Schools and colleges to be offered mental health training
Government announces £9.3 million training scheme to link education and mental health services
Published on 16th July 2019
Up to 22,000 schools and colleges are to be offered mental health training as part of a £9.3 million programme funded by the government.
The scheme, led by The Anna Freud Centre, is designed to join up mental health and education services to support children with mental health problems.
Health and Social Care Secretary Matt Hancock said: "We want to give our children and young people the best possible start in life, and providing them with mental health and wellbeing support is a vital component.
“I’m delighted this programme will bring our health and education systems even closer together, building on the progress of our existing trailblazer sites and using the expertise of our NHS to ensure children have quicker access to mental health support when they need it."
Every school, college and alternative provision will be offered training through a series of workshops as part of the Link Programme, with the most appropriate member of staff from each put forward to take part alongside mental health specialists.
The aim of the four-year programme funded by the Department for Education is to improve partnerships with professional NHS mental health services, raise awareness of mental health concerns and improve referrals to specialist help when needed.
The training will start in September and will be rolled out to schools and colleges in phases over four years, being offered to up to 22,000 schools and colleges in total, including alternative provision settings.
The Link Programme will deliver just under 1,000 training sessions across England involving two whole-day workshops for up to 20 schools at a time to cover all 22,000 schools.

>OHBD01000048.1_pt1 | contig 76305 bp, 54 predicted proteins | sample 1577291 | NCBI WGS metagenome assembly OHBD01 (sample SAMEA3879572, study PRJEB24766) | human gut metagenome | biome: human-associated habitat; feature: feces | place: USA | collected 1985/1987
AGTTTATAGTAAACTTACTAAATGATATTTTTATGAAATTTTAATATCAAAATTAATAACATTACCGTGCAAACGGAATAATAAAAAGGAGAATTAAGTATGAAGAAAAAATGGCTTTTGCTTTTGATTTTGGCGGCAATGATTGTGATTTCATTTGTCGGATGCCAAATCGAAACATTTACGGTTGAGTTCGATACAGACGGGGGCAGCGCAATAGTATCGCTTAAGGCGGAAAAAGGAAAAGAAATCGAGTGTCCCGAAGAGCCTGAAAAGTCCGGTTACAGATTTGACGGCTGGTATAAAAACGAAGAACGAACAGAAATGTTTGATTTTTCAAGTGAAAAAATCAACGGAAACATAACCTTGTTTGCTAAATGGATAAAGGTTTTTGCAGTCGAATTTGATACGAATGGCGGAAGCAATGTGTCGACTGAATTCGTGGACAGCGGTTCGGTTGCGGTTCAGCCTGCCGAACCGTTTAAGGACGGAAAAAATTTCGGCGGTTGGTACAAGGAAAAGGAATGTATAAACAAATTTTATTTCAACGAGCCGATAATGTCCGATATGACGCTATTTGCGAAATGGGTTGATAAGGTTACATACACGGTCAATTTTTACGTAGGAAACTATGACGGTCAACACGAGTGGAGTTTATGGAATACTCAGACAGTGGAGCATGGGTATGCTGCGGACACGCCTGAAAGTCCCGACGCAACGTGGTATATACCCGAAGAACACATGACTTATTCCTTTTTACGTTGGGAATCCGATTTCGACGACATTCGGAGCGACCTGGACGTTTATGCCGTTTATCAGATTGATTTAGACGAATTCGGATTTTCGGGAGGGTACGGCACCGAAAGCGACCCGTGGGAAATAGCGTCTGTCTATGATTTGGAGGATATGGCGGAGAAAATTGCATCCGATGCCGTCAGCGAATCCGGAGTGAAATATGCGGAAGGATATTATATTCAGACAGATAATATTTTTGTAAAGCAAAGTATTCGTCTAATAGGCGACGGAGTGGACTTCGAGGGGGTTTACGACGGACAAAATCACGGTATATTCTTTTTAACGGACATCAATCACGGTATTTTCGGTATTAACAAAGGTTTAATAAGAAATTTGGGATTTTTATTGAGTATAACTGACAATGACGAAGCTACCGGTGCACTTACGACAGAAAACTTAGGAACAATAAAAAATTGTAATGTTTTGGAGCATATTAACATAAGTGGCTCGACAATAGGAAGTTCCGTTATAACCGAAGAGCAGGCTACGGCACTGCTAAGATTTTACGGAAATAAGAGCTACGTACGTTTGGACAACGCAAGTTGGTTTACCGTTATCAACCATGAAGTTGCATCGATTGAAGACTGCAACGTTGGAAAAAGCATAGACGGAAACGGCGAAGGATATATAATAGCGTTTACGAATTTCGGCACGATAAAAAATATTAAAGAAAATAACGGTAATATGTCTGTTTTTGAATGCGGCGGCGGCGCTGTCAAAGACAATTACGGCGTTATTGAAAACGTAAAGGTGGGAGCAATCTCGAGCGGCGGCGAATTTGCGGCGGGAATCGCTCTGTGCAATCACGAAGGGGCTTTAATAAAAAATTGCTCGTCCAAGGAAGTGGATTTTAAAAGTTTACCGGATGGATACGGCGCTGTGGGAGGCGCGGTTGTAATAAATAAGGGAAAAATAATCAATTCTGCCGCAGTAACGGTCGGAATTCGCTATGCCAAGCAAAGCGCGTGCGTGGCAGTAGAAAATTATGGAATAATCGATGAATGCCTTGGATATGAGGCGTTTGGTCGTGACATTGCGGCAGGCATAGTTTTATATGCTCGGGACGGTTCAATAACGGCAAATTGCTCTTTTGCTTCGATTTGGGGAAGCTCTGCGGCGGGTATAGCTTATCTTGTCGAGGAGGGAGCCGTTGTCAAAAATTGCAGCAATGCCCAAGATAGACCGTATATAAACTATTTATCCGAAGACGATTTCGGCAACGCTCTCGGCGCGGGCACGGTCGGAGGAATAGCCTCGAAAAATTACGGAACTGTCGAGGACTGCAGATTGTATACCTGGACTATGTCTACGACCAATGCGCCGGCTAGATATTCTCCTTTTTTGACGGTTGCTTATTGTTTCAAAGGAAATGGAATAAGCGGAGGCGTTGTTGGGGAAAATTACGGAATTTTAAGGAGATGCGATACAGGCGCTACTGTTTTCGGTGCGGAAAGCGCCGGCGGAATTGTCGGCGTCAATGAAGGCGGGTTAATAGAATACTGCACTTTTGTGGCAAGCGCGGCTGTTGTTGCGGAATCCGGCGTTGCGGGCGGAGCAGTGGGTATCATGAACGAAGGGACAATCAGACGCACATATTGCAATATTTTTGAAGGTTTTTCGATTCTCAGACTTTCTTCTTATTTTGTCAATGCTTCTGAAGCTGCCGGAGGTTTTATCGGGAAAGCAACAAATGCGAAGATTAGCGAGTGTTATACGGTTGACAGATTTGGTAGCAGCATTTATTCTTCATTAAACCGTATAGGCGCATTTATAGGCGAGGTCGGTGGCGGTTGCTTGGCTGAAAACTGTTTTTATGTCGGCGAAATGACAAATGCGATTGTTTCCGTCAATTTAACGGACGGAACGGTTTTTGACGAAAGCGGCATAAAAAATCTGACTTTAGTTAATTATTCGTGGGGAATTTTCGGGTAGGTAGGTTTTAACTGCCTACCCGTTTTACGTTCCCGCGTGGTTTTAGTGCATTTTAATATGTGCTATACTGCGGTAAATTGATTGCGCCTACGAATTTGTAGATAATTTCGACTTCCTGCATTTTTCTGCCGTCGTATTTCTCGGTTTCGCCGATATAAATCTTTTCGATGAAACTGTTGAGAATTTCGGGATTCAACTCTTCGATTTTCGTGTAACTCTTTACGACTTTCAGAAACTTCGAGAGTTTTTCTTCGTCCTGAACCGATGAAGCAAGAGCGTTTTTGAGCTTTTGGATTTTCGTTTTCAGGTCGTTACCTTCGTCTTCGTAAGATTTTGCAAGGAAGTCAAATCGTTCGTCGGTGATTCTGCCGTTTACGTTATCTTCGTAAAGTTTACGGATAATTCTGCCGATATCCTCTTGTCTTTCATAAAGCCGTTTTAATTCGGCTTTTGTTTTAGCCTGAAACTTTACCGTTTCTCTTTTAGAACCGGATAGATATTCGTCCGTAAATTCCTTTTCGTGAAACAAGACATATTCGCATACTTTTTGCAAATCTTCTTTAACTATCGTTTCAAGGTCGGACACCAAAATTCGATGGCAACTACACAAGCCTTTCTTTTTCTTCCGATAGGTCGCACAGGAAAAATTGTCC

The first schools to be offered training are the ones already attached to Mental Health Support Teams.
One in nine young people aged 5 to 15 had a diagnosable mental health condition in 2017 and teenagers with a mental health disorder are more than twice as likely to have a mental disorder in adulthood
Education Secretary Damian Hinds said: “School and college should be a place where young people feel valued, supported and listened to – and I know that this is the case for so many thanks to the dedication of their teachers and support staff. But there are limits to what can be asked or expected of teachers - they are not, and should not, be mental health professionals.
“That’s why this new training is important, by bringing school and college staff into the same room as NHS professionals and encouraging them to work together, sharing their expertise and making sure they have the information they need so that more pupils get the right help at the right time.
“This builds on the significant measures we’ve already put in place to improve children’s wellbeing, including our new mandatory health education curriculum and the mental health first aid training being offered to schools and colleges," he concluded.
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